Apple made a shocking move for Muslims in China by removing Quran Majeed, a popular app for reading and listening to the Quran. The company reportedly removed the religious app at the request of government officials.
Under the application developer Pakistan Data Management Services, Quran Majeed provides its services for free and is recognized by 25 million Muslim users worldwide.
The developer told the BBC that it appears the app’s removal has nothing to do with religious content as apple informs that Apple removed the Quran app from the China App Store for containing illegal content.
The developer said that it is now working to resolve this issue with the Cyberspace Administration of China.
Without a clear explanation, this step taken by Apple can undoubtedly be seen as exceeding the limit, although it is included in Apple’s official stance on human rights abroad.
Apple’s regulations make it clear that they must comply with local laws, and sometimes there are complex issues that they may not agree to with governments and other stakeholders in the future. With dialogue and belief in the power of engagement, parties will continue to solve problems with the best solutions that are undoubtedly right for users.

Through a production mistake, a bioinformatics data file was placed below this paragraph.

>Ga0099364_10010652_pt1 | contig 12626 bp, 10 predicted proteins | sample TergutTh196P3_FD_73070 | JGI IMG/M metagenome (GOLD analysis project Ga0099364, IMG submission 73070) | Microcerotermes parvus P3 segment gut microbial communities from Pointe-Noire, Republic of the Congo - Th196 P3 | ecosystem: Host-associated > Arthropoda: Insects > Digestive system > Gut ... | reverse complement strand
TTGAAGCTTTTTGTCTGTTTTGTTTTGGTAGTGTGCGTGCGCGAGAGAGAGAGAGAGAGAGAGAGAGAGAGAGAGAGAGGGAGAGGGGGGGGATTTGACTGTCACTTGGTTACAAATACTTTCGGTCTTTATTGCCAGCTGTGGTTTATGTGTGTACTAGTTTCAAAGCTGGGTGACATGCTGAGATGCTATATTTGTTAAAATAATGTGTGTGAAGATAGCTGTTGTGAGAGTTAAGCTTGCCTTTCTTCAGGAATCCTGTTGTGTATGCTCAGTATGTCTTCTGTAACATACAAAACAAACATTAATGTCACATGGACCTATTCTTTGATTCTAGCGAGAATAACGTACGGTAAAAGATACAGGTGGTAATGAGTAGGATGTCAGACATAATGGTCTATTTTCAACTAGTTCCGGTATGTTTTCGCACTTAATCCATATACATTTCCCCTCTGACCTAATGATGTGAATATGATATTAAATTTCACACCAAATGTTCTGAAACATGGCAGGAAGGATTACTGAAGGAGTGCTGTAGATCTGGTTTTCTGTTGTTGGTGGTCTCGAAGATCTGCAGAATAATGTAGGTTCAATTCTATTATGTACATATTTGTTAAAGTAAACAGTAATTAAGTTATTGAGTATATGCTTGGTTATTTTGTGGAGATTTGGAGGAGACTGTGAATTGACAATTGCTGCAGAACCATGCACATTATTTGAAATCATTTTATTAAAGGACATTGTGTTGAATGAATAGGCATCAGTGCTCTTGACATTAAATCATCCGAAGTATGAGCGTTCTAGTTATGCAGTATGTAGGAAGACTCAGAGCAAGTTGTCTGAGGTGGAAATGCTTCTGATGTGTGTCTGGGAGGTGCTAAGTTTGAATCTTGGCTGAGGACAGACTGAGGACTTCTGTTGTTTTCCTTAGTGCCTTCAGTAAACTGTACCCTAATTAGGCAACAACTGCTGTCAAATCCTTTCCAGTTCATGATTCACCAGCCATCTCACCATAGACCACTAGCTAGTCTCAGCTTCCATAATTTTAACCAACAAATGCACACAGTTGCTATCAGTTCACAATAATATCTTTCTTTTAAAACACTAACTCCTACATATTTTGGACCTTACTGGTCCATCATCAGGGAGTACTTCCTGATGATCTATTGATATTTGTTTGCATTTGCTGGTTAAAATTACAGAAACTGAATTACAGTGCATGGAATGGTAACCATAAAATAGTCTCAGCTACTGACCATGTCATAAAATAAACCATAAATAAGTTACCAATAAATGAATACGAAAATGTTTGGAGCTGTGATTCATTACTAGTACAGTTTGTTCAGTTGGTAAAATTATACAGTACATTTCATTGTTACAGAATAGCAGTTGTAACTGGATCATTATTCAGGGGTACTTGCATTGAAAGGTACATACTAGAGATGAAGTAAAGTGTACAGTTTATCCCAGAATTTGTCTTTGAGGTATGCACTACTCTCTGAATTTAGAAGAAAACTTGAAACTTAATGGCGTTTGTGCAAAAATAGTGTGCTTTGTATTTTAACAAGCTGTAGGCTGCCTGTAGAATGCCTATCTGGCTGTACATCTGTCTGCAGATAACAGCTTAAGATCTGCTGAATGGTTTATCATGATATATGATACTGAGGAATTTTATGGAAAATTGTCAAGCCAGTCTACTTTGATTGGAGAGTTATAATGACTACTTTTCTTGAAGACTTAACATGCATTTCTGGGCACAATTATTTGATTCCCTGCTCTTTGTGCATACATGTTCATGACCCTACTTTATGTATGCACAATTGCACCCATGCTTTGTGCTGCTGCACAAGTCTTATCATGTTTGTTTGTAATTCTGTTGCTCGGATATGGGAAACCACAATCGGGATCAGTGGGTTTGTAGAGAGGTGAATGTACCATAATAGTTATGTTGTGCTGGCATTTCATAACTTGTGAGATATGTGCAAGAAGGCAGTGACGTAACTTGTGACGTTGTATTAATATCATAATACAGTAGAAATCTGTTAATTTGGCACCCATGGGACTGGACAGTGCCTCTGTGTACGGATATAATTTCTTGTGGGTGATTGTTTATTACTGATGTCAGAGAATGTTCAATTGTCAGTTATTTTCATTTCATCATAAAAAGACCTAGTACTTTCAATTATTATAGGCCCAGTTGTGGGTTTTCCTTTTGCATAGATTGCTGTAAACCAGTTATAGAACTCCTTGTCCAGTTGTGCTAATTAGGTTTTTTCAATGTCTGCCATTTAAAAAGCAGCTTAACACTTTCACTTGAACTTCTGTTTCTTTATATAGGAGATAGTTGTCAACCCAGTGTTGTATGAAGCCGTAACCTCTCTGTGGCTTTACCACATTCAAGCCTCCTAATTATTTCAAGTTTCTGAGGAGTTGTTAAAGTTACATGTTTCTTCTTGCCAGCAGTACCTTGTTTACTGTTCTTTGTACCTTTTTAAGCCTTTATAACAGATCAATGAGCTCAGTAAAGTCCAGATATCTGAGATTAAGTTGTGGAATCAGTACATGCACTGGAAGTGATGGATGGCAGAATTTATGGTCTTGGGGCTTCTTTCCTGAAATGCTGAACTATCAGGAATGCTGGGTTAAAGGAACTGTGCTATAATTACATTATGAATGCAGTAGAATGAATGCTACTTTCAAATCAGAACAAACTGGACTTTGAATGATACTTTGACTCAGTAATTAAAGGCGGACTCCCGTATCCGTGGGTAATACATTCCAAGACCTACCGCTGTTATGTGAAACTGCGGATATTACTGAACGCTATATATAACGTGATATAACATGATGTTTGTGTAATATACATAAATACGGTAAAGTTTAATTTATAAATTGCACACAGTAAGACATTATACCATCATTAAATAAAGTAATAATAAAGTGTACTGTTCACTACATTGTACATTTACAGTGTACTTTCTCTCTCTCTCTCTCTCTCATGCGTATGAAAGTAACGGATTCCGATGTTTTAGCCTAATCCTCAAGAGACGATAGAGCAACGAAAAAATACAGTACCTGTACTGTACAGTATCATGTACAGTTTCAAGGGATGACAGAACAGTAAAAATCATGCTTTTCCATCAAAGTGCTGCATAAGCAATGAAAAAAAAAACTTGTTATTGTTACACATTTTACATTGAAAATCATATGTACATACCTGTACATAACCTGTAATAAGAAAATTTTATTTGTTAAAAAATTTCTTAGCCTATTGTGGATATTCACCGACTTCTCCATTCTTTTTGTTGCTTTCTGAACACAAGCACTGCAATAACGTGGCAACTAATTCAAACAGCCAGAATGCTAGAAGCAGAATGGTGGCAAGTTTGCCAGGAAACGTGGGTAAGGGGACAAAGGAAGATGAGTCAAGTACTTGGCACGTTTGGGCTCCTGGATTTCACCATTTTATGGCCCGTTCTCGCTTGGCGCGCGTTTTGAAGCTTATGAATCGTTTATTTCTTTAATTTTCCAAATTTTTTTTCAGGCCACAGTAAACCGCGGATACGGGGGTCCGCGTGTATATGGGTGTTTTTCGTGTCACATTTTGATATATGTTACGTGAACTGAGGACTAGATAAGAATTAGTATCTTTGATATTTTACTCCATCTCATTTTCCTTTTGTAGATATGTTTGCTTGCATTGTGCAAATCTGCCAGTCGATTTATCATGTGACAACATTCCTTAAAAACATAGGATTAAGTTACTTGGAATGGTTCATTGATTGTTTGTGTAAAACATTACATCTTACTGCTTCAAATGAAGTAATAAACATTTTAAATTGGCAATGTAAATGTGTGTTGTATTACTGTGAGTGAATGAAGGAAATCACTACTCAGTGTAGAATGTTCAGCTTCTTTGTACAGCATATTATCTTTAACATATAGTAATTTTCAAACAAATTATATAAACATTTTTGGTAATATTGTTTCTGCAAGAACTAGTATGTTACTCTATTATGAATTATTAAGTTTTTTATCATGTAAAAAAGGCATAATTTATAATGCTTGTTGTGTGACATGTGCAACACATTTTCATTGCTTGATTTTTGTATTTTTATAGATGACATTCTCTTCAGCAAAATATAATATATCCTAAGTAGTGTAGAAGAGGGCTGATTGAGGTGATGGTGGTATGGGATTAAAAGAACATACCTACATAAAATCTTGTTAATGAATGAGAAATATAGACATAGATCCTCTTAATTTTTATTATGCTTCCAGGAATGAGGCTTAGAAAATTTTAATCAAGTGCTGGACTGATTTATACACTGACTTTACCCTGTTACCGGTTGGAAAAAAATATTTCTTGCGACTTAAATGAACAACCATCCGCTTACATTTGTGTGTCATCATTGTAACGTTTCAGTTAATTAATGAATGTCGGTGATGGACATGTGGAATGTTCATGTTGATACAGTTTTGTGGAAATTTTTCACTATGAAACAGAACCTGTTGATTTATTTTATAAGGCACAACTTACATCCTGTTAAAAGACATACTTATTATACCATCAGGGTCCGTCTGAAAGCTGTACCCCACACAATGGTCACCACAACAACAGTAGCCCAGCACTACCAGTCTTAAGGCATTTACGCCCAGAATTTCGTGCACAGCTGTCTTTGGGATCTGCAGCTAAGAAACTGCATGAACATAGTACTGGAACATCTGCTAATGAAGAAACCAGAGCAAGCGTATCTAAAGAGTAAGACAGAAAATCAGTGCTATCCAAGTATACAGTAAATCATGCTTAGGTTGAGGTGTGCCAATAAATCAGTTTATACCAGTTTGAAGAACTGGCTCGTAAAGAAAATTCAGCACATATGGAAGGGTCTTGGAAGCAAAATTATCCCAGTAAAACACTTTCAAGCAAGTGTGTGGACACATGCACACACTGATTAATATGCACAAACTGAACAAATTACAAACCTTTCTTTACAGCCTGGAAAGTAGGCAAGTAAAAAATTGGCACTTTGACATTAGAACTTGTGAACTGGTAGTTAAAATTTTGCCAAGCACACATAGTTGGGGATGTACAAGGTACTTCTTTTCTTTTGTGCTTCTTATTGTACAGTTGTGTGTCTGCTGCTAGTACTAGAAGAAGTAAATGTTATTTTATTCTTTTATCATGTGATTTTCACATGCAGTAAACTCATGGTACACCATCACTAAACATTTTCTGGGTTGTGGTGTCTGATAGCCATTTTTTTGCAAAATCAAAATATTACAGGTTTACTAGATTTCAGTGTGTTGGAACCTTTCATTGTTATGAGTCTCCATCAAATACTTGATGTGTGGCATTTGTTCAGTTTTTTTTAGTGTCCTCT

Apple has long been in a questionable position. The company previously removed VPN apps that let Chinese users circumvent censorship and proactively filtered out apps that mentioned Tianmen Square, the Dalai Lama, or Taiwanese and Tibetan independence. In addition, Apple’s suppliers to the region have also been linked to the oppression of the Uyghur Muslim minority in Xinjiang.
Apple is faced with a difficult situation either way, where they depend on the business and sales relationships it makes in China, and they could lose it if they take a firm stand against the authorities.
This week, Microsoft decided to shut down the local Chinese version of LinkedIn as they realized that it was becoming increasingly challenging to meet the demands coming from the Chinese government.
Apple has not yet taken firm steps, plus the consideration that its dependence on China for its iPhone business is not expected to happen shortly.